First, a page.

TALLADEGA — On Wednesday, Aug. 2, 1978, a piece of cement fell from the garage and almost crashed on top of Lennie Pond’s car. There were fears, according to reports, “the ceiling could eventually collapse.”
Don Naman, the Brooklyn-born track president who often seemed like a pair of Gucci loafers in a closet full of Timberlands, explained why Alabama International Motor Speedway officials were satisfied with a simple patch job.
“If you had a shingle fall off your house, would you have your whole roof repaired?” Naman asked.
I share this because it is one thread to tug in a whole complex Talladega tapestry for me.
Four days later after his No. 54 Chevrolet almost got caved in, Lennie Pond won the Talladega 500 by two car lengths over Donnie Allison.
That was the first Talladega race I ever attended. With No. 101 in speedway history coming up today, my rough estimate is that I’ve seen two-thirds of the Cup-level races at the track.
I’ve been there as a fan, journalist and public relations representative. I’ve driven a stock car around the track and hit 165 mph on the backstretch. I hired the guy for whom the infield media center is named, a wonderful friend named Ken Patterson, who succeeded me as sports editor of this newspaper and went to work at the speedway before his much-too-young passing in 2004.
I’ve camped out across the street, eaten a five-course dinner in a private dining room, toured the Hall of Fame with a NASCAR champ, briefly worked as a pit road go-fer, sat feet-up with Dale Earnhardt in an otherwise empty media center and forked over $20 to a local to buy bootleg beer when our traveling party from out of state forgot Alabama was dry on Sundays back then.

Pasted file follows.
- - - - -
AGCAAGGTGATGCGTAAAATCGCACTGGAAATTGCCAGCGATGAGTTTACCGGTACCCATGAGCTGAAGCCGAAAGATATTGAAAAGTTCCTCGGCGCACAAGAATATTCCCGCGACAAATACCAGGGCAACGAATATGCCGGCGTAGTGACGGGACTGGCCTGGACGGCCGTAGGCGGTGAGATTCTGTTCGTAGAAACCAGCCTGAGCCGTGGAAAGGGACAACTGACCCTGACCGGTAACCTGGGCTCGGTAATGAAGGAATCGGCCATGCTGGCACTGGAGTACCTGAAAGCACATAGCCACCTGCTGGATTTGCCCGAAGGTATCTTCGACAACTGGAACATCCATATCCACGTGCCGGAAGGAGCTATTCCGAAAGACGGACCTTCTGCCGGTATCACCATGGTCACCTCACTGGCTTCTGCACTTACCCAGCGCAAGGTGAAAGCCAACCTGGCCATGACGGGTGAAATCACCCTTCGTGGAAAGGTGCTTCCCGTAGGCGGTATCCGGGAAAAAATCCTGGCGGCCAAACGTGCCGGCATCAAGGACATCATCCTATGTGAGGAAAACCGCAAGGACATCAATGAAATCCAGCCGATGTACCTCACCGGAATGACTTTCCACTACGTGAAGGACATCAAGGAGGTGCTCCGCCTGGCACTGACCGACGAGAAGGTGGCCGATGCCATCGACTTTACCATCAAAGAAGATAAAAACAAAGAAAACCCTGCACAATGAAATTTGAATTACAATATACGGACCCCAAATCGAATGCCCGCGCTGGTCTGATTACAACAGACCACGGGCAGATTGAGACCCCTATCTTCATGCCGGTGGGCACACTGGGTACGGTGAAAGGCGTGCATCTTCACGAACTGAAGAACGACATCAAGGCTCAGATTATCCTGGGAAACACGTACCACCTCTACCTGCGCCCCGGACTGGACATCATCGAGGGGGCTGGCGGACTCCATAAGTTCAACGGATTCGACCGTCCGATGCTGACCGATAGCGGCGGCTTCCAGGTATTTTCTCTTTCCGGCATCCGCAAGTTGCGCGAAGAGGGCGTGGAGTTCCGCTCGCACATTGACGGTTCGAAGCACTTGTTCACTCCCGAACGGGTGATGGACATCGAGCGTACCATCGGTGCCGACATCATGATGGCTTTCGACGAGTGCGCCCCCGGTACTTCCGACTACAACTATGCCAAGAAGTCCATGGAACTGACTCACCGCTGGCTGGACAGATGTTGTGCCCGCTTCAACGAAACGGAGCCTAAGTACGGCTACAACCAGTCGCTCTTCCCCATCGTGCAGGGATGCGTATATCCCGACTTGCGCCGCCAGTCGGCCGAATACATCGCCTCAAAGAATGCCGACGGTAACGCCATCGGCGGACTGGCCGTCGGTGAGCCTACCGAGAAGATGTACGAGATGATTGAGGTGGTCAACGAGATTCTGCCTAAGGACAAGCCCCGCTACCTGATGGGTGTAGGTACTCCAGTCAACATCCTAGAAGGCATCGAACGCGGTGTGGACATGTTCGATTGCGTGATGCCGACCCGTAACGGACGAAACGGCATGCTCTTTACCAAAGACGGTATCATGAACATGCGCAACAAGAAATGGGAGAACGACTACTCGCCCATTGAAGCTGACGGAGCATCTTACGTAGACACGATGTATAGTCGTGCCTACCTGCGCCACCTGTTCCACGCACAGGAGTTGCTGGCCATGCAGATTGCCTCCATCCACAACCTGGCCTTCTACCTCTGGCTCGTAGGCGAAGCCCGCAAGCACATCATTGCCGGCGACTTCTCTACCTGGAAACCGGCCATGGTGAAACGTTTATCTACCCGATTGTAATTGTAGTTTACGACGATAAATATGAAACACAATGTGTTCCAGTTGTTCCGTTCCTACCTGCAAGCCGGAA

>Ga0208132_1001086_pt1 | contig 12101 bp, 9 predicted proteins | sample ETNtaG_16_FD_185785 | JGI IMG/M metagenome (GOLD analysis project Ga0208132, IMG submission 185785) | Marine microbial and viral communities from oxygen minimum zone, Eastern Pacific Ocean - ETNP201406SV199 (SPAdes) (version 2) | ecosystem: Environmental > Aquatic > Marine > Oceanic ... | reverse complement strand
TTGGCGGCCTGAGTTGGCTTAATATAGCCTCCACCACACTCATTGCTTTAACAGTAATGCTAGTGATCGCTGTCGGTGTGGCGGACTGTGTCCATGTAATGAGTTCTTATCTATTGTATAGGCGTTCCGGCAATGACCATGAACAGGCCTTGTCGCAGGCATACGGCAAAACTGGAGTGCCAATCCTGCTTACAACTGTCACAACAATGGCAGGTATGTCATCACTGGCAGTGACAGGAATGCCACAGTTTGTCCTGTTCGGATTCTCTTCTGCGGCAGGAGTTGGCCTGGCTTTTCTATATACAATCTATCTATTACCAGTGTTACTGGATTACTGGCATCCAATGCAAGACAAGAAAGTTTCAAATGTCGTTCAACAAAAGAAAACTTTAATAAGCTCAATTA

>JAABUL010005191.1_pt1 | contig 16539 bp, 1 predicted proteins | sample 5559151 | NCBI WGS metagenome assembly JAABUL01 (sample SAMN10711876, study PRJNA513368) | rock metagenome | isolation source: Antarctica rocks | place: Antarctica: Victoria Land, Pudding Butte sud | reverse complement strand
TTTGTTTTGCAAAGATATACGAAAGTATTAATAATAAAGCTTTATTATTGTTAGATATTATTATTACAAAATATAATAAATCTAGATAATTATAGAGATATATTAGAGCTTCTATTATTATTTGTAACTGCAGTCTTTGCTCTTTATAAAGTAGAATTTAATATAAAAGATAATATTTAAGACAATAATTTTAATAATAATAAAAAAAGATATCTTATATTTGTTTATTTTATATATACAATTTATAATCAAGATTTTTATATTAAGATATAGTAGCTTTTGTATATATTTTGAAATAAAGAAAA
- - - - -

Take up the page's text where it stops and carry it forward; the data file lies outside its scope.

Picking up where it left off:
Few venues in my career as a professional typist have provided as many mental snapshots to cherish.
I’m at a life stage somewhere between “romantically nostalgic” and “get off my lawn.” Too frequently, I confess, I’m nearer the latter. But Talladega brings out the former.
Dale Earnhardt’s charge in 2000. Flagman Doyle Ford telling me how uncomfortable it was to warn a former U.S. President he needed to cross his legs while standing on the flagstand, all the better to protect the, well, presidential archives from the intense wind created by 40 cars passing underneath at 200 mph. Davey Allison. Bobby Allison into the catchfence. Jeff Gordon and that marvelously defiant burnout, snubbing his nose at a fan base that resented him but grew to respect him.
Smut Means in the Alka-Seltzer car. (Who’s the relief driver?) Wally Dallenbach in the Orkin car. (“Got all the bugs out of that car yet?”) Mark Martin in the Viagra car. (Make up your own jokes.)
There was always the symbolism that Lennie Pond brought for me. He and Bobby Hillin Jr., Phil Parsons and others did something that Rusty Wallace, Jeff Burton, Carl Edwards and Ricky Rudd didn't. They won at Talladega.
As I arrived Friday, there was a feeling of being a stranger in my own home. I had not seen the transformation of the garage area. The get-off-my-lawn side emerged. My parking space was no longer a 3-point shot from the front door. The media center was different. How do I get to the garage? Have they stolen the charm from the place?
But once I wandered around, I agreed with Clint Bowyer’s assessment: “I think they nailed it. I think it’s perfect.”
The garage area access for fans is wonderful. Big Bill’s, the giant airplane hangar of a fan zone, is fan-friendly without feeling like it was airlifted from Disney. Talladega officials were so keen on authenticity, a painter was hired to make it look comfortably worn and not brand-new.
I checked out the garage ceilings, too. All is well.
Veteran sports columnist Mark McCarter is a special contributor to The Anniston Star. Contact him at firstname.lastname@example.org.